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What’s ours is yours

It’s a good time to gently remind our members of what a tight ship the LGAQ runs despite the occasional rubbish attacks in social media from some of the fruit loops who like to attack local government from the fringes.

For starters, our members choose the 15-person LGAQ Policy Executive according to geographical districts (ie, the entire state is represented) and their President off the floor of the annual conference. The Policy Executive meets every two months to set the direction and steer the LGAQ ship. Like all corporate entities, we table our audited financial states and annual report at each annual general meeting - the latest being a fortnight ago in Gladstone.

Then there’s the reassurance of having the Queensland Auditor-General conduct the annual audit of the LGAQ, its subsidiaries and trusts, not to forget the Queensland Industrial Relations Commission’s oversight of our electoral processes.

Moreover, the entire governance architecture of the LGAQ corporate entity and its subsidiaries was developed by Corrs Westgarth Chambers and KPMG and is expressed in our Constitution and Rules and Governance Charter, documents available on our website.

The fail safe is the LGAQ’s Internal Audit Committee which has two former auditors-general as well as a senior barrister and an experienced external company chief financial officer company secretary who sits on many audit committees in the corporate world. In other words, they are the real deal and not to be trifled with. I jokingly refer to meeting with that body every couple of months as akin to going to confession.

When it comes to the dealings of the former Local Buy - now part of Peak Services - none other than the Local Government Minister needs to sign off on any tender or standing quotation where an LGAQ entity seeks to be part of those arrangements. That’s after we use independent assessment panels to determine which companies get on to those public offers. The whole process is reviewed by an independent probity auditor to boot. A very robust governance framework to be sure.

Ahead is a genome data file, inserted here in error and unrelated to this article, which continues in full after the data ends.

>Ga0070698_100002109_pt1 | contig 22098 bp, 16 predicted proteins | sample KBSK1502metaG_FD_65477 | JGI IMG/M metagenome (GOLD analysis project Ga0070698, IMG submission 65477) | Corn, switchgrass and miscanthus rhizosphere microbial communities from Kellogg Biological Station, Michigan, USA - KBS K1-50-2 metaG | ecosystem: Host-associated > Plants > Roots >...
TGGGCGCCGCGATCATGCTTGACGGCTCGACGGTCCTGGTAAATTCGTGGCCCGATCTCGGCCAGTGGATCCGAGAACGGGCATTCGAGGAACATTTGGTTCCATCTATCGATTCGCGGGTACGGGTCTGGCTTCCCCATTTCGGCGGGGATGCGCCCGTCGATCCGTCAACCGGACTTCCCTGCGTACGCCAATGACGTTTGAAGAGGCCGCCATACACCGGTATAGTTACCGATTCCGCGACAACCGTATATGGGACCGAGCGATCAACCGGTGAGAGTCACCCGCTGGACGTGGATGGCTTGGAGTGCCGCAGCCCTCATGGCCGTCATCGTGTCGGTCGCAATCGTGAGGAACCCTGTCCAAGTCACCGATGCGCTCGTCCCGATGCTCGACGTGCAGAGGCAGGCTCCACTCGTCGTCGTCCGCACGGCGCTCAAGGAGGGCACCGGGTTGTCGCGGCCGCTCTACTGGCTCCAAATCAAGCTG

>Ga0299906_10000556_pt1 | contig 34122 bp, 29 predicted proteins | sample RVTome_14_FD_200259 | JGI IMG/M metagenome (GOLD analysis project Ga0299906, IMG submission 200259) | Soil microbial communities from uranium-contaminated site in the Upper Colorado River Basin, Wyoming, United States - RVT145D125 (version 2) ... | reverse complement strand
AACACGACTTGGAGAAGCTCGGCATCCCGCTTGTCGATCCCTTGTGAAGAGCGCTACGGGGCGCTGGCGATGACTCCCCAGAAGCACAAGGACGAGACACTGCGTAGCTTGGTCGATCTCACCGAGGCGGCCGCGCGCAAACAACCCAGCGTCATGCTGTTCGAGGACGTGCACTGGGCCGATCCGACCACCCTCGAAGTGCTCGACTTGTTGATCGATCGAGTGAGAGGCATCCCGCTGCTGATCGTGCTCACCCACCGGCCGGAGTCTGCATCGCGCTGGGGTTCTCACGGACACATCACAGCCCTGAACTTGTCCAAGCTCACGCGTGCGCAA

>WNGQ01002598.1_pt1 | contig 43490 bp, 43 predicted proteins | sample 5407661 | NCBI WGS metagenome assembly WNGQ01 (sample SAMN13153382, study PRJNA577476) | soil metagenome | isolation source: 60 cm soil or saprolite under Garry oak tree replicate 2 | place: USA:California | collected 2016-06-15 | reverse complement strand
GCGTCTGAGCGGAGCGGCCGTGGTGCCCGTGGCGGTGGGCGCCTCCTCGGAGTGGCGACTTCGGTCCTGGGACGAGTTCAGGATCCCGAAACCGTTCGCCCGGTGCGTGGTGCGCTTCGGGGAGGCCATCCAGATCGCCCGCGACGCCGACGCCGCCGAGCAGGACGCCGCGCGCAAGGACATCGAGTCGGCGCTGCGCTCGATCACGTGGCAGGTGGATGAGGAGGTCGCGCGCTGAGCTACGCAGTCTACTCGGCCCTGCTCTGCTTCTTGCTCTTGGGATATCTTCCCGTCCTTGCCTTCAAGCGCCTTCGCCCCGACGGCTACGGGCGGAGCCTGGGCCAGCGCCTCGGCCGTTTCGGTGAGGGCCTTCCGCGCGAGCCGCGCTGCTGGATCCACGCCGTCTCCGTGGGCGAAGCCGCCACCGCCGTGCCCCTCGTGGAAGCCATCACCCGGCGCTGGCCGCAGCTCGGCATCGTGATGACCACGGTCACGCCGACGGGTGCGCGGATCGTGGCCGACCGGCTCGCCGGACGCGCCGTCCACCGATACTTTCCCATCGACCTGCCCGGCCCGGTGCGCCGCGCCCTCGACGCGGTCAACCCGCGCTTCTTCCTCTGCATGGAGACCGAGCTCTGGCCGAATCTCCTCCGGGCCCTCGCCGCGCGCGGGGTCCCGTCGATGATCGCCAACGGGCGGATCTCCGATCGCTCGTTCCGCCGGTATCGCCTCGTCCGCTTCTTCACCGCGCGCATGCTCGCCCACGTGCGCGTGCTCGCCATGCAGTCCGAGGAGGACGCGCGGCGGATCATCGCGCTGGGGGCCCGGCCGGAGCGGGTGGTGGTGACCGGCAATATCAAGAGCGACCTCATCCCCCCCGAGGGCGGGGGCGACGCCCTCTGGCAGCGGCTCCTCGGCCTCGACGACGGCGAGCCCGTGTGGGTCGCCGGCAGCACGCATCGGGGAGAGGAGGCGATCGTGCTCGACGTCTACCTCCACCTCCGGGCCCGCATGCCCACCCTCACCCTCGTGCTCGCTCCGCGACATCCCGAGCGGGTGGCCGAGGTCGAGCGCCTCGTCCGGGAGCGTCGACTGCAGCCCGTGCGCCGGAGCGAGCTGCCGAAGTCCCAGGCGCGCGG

Finally, whatever cash and other assets the LGAQ owns they are ultimately and lawfully the property of our members. Not the Policy Executive, not the staff, just councils themselves.

As I keep saying, we are not in the business of making money but when we do we spend it wisely and for the benefit of members. For every $1 in commercial revenues the LGAQ or our subsidiaries make, our member councils have already saved $14. That fact is verified by KPMG.

Best of all, if we have especially good years in the open market (we have no monopoly anywhere and have to compete with all and sundry for your business) then we return those surpluses as cash dividends to members. Accordingly we have returned $21.5 million over the past seven years. The upshot is that in the last seven years it’s cost our member councils a net $1 million a year to run the LGAQ. Truly amazing.


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